FacebookTwitterGoogle+RedditEmail

Ngengi, Kelly and Behroozian

The Seeds of Freedom

By G.G. NJUGUNA NGENGI

 

Freedom lovers are there.

Many know the pain

Freedom lovers get.

 

Freedom seed is there

in all races.

Doesn’t germinate, doesn’t grow, doesn’t last.

 

No water to grow:

pour blood, it grows

missing blood, it withers.

 

Freedom not available

to cowards and the shaky:

heroes are far apart.

 

G.G. Njuguna Ngengi. G.G. with three other human rights activists was falsely charged with attempted robbery following an alleged raid on the Bahati police station in 1993.  G.G. and Kigiwa Wamwere, a Cornell educated African and former member of parliament, were sentenced to prison after a controversial trial that was condemned by the European Union and Amnesty International. After his release from prison, G.G. traveled to Chattanooga, Tennessee, for medical treatment.  At McCallie School he described his five-year stay at the Kamiti prison in Nairobi. On January 2, 2008, G.G. was killed during a meeting as he tried to broker a peace between angry communities after the contested 2007 Kenyan presidential election.

 

 

bone rd

by KATELIN KELLY

 

it was a two-track road made out of bones,

stinging bones to be exact.

 

the road, according to the road, was not

not okay with being sad.

 

but the road, according to the road, would rather

you were less melancholy.

 

stinging bone road did not abide,

dude.

 

stinging bone road does not capitalize its name,

does not like its name, does not not want for others to like it too.

 

bone road runs jagged and gnarly, things it once was and

wants to be. bone road fancies itself straight: arrows.

 

bone road stopped running,

started sprinting: home.

 

one day, you’ll pass by and know,

I shouldn’t not turn here.

 

Katelin Kelly. A recent graduate of Davidson College, Katelin promotes reform through her work as a writer, artist, and educator. Katelin teaches and lives in Kyle, SD on Pine Ridge Reservation. Her work is rooted in the belief that understanding one’s self through writing is the single greatest way to affirm and promote social change.

 

 

I AM TIRED

by AHMAD SHAFIQ BEHROOZIAN

 

I am tired,

So tired.

 

Tired of old dreams that never come true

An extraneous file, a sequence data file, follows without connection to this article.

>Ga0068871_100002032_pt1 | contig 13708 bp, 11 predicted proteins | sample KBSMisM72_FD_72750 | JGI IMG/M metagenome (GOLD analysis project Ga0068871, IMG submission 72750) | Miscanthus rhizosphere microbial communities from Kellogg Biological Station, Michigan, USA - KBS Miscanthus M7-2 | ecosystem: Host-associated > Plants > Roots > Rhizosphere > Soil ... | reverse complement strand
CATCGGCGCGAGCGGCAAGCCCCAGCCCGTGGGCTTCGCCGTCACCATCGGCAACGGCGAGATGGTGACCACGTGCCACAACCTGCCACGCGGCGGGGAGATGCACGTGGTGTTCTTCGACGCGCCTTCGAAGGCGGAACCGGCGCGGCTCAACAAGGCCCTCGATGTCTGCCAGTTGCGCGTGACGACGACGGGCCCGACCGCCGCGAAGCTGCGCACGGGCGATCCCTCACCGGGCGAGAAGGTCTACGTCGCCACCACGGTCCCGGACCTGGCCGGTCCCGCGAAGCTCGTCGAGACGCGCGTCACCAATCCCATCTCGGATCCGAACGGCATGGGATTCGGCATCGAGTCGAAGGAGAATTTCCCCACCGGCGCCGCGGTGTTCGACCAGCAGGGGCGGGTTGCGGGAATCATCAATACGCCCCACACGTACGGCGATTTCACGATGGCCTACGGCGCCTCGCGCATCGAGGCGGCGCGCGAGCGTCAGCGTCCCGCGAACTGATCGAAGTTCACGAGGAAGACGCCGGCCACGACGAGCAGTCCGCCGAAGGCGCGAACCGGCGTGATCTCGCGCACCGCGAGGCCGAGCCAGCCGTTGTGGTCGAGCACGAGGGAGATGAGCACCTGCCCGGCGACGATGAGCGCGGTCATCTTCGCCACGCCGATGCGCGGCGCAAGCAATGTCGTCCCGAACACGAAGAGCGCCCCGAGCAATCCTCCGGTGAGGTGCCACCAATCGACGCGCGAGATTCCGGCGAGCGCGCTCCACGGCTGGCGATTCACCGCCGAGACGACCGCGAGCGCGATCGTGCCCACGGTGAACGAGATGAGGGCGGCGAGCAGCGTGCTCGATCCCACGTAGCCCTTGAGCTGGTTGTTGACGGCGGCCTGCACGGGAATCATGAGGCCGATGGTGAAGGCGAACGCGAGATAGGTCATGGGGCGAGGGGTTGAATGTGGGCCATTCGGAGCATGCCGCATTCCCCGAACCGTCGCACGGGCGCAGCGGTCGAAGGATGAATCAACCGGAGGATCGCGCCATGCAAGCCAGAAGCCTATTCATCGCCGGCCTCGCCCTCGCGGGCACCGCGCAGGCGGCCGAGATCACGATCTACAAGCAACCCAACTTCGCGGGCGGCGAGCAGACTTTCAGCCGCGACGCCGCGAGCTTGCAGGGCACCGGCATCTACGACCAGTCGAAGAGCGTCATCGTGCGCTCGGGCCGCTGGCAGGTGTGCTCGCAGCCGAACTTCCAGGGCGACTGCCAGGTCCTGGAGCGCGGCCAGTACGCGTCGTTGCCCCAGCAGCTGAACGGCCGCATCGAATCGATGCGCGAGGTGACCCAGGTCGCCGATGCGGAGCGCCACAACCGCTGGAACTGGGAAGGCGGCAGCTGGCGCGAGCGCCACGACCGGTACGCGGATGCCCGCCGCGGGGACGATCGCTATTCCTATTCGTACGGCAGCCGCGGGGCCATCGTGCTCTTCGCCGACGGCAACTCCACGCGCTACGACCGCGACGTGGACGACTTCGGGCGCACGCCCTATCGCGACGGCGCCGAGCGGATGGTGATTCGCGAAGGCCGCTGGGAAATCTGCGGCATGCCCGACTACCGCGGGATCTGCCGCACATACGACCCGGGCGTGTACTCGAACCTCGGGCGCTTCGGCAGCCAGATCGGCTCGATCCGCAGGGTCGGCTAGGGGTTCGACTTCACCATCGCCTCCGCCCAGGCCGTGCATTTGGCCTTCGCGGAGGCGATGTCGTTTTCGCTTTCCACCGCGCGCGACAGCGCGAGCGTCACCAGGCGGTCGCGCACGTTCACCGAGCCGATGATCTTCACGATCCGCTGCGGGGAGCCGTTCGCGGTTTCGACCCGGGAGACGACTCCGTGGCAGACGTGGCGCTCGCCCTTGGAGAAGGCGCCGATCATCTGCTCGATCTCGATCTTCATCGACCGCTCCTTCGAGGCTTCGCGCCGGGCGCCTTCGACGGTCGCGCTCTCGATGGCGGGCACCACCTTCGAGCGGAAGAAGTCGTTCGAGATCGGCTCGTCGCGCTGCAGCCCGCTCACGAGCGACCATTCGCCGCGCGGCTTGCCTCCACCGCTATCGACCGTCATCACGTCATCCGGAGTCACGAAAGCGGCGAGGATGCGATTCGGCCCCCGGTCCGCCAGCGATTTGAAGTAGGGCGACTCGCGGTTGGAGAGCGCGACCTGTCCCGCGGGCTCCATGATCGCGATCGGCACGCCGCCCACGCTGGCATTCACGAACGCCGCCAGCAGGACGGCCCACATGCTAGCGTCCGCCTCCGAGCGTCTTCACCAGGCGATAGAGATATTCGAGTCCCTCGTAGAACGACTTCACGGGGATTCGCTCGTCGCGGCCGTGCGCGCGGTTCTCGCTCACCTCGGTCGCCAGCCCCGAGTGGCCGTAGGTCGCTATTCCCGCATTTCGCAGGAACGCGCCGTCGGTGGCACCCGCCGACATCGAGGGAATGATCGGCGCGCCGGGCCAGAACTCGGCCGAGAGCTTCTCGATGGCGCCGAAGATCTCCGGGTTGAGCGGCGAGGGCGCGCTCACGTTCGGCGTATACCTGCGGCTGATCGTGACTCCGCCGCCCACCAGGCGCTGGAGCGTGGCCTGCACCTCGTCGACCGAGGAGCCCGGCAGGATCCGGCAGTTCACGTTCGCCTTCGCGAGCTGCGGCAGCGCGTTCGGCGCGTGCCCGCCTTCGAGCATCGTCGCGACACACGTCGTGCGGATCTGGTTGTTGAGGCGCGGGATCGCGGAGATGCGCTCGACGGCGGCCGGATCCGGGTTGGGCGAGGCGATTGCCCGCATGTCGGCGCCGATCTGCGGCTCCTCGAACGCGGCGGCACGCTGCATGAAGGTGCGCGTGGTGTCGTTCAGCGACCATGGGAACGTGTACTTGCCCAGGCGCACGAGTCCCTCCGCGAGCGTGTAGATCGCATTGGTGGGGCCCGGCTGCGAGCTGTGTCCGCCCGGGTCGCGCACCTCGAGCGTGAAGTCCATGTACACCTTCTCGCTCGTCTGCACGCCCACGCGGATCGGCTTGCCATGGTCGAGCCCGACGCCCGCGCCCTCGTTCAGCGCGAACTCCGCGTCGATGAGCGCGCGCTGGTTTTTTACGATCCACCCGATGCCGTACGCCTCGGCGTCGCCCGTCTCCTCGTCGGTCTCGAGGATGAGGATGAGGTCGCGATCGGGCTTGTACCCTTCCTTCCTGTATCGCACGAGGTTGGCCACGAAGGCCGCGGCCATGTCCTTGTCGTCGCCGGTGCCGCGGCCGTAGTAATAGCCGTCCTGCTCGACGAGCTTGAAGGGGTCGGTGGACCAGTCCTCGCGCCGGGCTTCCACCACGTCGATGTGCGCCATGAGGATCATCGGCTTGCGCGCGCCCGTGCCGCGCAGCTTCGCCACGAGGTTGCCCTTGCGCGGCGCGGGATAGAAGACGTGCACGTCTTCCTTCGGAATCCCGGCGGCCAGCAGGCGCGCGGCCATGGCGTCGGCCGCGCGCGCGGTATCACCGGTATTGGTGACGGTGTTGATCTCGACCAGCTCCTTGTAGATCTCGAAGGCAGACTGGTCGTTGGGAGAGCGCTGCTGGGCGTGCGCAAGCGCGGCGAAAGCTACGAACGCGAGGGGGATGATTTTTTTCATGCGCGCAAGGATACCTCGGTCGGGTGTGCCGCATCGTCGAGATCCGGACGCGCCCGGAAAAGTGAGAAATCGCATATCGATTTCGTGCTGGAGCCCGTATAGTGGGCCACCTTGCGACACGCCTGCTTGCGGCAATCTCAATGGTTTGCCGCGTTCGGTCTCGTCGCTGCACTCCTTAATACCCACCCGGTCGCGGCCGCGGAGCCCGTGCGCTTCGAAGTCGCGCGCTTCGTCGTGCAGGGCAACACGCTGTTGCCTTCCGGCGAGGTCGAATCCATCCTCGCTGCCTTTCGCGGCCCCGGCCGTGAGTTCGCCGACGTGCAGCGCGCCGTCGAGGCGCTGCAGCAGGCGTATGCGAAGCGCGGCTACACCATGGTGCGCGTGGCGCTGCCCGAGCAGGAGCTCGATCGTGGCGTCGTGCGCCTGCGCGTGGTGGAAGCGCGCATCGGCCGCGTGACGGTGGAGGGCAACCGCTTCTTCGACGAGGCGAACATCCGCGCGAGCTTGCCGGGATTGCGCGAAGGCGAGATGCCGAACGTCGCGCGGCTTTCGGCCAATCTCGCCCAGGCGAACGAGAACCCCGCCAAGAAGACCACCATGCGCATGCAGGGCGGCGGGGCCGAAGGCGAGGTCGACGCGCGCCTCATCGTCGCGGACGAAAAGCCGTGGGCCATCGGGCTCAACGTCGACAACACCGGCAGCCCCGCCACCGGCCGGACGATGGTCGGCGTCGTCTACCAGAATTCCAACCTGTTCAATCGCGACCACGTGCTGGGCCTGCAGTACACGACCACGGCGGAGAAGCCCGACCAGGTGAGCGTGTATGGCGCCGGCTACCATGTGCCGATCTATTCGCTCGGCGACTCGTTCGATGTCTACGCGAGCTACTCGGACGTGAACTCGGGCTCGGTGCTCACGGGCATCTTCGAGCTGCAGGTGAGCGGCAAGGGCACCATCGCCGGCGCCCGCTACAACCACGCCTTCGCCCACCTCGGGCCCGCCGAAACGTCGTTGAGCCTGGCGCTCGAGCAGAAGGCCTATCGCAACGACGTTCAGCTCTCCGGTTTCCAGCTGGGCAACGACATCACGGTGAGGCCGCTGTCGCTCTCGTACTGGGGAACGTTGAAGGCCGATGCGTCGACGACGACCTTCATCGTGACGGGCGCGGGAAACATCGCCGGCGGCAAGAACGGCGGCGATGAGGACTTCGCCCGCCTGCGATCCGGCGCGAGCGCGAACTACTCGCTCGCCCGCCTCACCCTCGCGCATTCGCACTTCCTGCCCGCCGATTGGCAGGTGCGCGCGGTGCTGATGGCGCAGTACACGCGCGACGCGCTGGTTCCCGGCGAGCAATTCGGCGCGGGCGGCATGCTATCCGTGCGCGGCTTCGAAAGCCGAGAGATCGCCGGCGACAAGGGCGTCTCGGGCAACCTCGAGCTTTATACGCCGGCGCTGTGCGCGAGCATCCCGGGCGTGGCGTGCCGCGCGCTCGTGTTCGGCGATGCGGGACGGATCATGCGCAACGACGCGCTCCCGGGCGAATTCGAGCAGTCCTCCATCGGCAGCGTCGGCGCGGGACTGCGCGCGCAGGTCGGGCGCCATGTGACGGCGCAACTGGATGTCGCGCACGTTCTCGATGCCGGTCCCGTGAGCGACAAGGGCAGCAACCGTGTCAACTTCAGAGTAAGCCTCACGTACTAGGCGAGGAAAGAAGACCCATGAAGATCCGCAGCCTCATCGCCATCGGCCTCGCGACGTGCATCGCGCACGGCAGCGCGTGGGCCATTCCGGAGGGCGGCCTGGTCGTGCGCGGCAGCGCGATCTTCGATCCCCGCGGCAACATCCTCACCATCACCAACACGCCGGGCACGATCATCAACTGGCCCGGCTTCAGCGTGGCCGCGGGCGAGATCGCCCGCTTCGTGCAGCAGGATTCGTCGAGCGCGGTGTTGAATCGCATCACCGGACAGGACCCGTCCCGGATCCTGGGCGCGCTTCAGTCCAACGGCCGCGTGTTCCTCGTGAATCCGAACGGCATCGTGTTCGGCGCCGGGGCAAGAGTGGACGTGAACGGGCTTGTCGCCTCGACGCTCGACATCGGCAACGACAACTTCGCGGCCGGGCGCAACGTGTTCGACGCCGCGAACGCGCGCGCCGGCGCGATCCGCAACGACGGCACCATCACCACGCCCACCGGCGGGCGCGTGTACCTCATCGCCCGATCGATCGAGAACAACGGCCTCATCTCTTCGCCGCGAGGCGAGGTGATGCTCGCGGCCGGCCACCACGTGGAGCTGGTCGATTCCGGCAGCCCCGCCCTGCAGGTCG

Tired of having no new dreams

 

I am tired,

So tired.

 

Tired of seeing children working instead of playing

Tired of hearing crying young girls, forced to get married instead of getting education

 

 

I am tired,

So tired.

 

Tired of hiding behind this mask,

Tired of living as they wish, not the way I want

 

I am tired,

So tired.

 

Tired of living in nowhere

Tired of corruption and cheating

 

I am tired,

So tired.

 

Tired of reading the stories that never been written

Tired of listening to all these sad songs

 

I am tired,

So tired.

 

I want to move,

I want to fly

 

But I am tired,

So tired.

 

I want to shout

I want to cry

 

But I am tired,

So tired.

 

I am scared of being kidnapped

I am even more scared to be killed by a suicide bombing

 

I am tired,

So tired.

 

Tired of seeking a smile on Face book

Tired of looking for freedom just on YouTube

 

I am tired,

So tired.

 

 

Tired of crying for all the years I have lost

And tired of all the coming years with no hope

 

I am tired,

So tired.

 

Tired of all leaders who have deceived us

Tired of seeing all the people being deceived

 

I am tired,

So tired.

Ahmad Shafiq Behroozian. Shafiq is a poet who lives in Herat, Afghanistan.

 

Kemmer Anderson, a poet, has taught at the McCallie School in Chattanooga, Tennessee, for 36 years. He has published 8 chapbooks and authored a volume of poetry, Wing Shadows Over Walden Ridge. He continues to work on a series of essays, Milton at Monticello: Milton’s Influence on Thomas Jefferson.

I chose these three poets whose sense of place represents a common thread in a weave of words that speak for the muse of justice. These poems cross international borders in an attempt to remove the boundaries that keep us from listening to our common cry for peace.